A massive quake measuring 6.9 on the Richter scale jolted Hawaii residents were evacuating from their homes following a volcanic eruption that has not showed any signs of slowing down, authorities said.
The temblor that struck 16 km southwest of Leilani Estates at 12.32 p.m., on Friday, was one of more than 110 earthquakes that hit the island since the Kilauea volcano, one of the world’s most active, erupted on Wednesday, reports CNN.
US Geological Survey (USGS) seismologist Jana Pursley said there have been 119 earthquakes on the Big Island since Thursday afternoon.
The USGS said Friday’s 6.9 quake was the most powerful on the island since 1975.
About 14,000 customers of Hawaii Electric Light lost power immediately after the earthquake.
The quake has knocked out power to residents who were already dealing with mandatory evacuation orders, molten rock and high levels of sulphur dioxide in the air.
The situation wasn’t getting any better, Civil Defence Administrator Talmadge Magno told reporters on Friday afternoon.
“Activity continues. It doesn’t look like it is slowing down,” CNN quoted Magno as saying.
He said five volcanic vents have opened and indicated that at least one house and another structure were destroyed by lava.
It is highly unusual to see the vents so far from Kilauea volcano, he said.
Hundreds of people have evacuated from Leilani Estates, a community of about 1,700 people, and Lanipuna Gardens.
Harry Kim, Mayor of Hawaii County, said the government will support residents, including those who want to go back to their homes to pick up some belongings.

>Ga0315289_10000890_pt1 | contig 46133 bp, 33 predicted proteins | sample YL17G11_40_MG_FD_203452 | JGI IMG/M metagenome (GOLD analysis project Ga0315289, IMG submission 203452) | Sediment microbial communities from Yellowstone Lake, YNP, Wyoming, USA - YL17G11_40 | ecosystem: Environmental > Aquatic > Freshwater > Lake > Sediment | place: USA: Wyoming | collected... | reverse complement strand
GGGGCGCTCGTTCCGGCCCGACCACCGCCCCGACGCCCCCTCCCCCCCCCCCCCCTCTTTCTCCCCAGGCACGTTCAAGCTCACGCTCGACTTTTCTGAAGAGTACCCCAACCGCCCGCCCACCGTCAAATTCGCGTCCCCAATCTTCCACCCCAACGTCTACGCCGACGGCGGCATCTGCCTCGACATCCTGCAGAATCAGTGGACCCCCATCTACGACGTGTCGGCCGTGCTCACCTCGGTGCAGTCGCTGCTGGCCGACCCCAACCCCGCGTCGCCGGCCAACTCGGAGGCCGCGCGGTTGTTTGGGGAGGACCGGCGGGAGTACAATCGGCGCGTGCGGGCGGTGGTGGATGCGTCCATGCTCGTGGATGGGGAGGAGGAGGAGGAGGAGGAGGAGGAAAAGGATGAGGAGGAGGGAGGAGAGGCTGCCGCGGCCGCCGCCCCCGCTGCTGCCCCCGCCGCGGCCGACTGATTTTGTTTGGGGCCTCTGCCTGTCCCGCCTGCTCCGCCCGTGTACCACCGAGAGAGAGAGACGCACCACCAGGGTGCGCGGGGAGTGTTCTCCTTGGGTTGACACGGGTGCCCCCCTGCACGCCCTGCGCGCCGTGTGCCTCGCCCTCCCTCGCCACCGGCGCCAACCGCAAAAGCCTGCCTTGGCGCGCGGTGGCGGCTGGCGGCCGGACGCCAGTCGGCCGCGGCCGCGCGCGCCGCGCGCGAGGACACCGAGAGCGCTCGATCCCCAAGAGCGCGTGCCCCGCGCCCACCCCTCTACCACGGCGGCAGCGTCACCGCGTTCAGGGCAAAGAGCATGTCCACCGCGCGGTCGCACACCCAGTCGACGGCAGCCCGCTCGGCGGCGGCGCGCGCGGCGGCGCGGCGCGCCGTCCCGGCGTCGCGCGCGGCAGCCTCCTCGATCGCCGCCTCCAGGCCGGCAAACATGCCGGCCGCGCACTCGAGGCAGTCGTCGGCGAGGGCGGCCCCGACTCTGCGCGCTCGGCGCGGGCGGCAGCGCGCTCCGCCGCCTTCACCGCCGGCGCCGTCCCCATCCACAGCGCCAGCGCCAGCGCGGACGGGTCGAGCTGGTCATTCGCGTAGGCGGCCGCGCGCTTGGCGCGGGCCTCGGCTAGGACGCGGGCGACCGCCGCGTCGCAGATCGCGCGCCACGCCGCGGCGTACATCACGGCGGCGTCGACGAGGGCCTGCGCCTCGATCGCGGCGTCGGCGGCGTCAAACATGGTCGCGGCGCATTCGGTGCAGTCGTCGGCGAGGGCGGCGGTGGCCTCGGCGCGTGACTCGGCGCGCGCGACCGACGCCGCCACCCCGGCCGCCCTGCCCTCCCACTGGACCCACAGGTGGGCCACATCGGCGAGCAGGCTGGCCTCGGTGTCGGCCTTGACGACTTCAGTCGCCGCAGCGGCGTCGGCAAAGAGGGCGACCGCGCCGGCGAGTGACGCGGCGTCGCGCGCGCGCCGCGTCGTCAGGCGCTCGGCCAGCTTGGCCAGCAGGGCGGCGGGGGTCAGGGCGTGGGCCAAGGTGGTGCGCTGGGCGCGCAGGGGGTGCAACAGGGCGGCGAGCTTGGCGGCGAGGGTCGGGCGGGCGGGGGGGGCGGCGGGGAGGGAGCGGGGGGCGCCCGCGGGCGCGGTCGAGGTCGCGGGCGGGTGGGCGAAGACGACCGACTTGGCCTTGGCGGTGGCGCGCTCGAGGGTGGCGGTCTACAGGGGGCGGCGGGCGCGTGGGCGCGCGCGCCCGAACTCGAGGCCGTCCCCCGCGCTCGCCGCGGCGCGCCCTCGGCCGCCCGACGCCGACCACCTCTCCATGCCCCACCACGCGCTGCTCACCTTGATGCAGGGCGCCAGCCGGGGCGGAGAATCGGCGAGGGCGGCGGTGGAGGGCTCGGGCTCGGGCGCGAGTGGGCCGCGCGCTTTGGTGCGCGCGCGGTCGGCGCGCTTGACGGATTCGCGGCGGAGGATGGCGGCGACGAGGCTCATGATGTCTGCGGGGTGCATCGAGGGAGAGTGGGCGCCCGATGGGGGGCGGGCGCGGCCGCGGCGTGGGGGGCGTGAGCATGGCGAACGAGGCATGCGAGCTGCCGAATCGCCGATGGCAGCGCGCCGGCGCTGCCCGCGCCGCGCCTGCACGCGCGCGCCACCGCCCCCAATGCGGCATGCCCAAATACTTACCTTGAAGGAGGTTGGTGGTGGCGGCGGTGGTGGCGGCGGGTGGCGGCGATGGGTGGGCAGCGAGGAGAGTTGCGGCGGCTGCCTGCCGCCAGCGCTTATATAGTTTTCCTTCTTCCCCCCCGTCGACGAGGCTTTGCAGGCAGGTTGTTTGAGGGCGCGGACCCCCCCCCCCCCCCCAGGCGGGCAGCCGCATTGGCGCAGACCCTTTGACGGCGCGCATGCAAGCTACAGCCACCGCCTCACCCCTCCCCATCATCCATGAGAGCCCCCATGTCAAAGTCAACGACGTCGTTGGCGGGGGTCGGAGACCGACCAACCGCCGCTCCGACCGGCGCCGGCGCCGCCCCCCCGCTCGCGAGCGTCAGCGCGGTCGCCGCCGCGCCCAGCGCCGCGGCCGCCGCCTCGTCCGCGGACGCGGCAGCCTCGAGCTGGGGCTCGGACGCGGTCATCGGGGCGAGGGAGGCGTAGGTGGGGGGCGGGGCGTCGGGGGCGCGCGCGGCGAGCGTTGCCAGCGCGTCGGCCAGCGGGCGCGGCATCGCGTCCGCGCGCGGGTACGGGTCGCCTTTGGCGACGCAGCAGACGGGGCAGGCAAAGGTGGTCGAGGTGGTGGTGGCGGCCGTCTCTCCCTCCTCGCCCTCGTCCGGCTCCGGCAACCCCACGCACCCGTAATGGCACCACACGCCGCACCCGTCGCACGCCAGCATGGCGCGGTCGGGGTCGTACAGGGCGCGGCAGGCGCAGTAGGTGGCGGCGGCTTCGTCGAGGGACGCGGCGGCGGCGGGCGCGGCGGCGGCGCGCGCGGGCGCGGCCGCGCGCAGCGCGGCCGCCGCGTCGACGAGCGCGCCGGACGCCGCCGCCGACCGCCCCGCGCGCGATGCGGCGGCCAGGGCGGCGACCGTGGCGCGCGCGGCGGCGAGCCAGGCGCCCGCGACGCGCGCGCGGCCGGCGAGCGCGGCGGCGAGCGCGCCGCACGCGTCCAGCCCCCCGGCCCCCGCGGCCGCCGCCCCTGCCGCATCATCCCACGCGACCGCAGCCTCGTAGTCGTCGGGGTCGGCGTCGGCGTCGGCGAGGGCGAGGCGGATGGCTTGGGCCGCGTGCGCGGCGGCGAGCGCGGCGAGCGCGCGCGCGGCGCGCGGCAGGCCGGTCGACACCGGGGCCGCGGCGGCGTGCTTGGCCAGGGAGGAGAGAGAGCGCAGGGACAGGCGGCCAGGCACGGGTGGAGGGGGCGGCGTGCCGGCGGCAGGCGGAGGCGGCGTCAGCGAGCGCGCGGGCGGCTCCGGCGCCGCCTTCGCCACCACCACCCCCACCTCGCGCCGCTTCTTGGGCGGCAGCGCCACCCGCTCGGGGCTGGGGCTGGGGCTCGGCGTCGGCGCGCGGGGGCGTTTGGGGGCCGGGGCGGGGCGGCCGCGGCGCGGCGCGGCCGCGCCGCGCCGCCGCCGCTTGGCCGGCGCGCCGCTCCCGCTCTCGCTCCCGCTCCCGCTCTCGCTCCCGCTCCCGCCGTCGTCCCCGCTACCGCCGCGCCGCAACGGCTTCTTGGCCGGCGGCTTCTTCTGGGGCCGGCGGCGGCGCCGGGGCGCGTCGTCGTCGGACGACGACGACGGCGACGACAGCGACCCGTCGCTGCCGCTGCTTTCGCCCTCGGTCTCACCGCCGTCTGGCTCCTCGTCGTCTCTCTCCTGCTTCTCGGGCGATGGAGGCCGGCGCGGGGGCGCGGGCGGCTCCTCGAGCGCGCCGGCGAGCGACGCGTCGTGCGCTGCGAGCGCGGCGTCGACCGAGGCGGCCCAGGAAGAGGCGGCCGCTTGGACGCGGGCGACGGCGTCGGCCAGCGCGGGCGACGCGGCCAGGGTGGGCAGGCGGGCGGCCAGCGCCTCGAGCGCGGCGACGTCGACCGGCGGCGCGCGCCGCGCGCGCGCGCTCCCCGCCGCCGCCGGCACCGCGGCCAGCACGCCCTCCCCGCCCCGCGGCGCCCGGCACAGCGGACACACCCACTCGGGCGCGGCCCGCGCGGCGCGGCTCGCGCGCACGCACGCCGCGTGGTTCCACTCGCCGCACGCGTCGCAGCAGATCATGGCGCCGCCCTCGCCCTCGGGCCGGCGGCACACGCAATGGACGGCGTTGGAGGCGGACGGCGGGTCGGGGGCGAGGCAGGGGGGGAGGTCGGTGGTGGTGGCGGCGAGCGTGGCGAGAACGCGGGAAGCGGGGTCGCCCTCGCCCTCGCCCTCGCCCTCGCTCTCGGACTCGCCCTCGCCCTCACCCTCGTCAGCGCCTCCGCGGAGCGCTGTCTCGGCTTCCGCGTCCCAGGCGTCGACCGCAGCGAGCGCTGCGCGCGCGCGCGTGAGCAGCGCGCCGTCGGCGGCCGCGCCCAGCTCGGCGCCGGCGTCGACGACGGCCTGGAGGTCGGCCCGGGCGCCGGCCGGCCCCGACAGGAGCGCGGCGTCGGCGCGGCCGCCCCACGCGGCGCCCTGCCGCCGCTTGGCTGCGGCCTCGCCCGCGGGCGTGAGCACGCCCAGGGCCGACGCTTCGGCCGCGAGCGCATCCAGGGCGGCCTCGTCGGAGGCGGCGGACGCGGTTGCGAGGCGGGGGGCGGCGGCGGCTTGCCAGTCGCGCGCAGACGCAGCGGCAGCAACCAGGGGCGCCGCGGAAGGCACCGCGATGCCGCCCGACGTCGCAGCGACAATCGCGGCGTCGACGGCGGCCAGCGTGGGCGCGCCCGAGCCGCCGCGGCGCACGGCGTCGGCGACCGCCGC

“We have to work with them as to how we are going to minimise (the inconveniences) as best as possible,” he said.
Hawaii would be the first state in the U.S. to ban most plastics used at restaurants under legislation that aims to cut down on waste that pollutes the ocean.
Hawaii would be the first state in the U.S. to ban most plastics at restaurants under legislation that aims to cut down on waste that pollutes the ocean.
Dozens of cities across the country have banned plastic foam containers, but Hawaii’s measure would make it the first to do so statewide. The liberal state has a history of prioritizing the environment — it’s mandated renewable energy use and prohibited sunscreen ingredients that harm coral.
A second, more ambitious proposal would go even further and prohibit fast-food and full-service restaurants from distributing and using plastic drink bottles, utensils, stirring sticks, bags and straws.
The Hawaii efforts would be stricter than in California, which last year became the first state to ban full-service restaurants from automatically giving out plastic straws, and broader than in Seattle, San Francisco and other cities that have banned some single-use plastics.
“We have this reputation of setting the example for the world to follow, and that’s what we’re trying to do here,” state Sen. Mike Gabbard, lead author of the more ambitious measure, said to the Senate. “Our state can once again take the lead in protecting our environment.”
Gabbard, father of Democratic presidential candidate and U.S. Rep. Tulsi Gabbard, said 95 percent of plastic packaging worldwide is thrown out after being used once. In the U.S., 500 million plastic straws are used and thrown out every day, he said.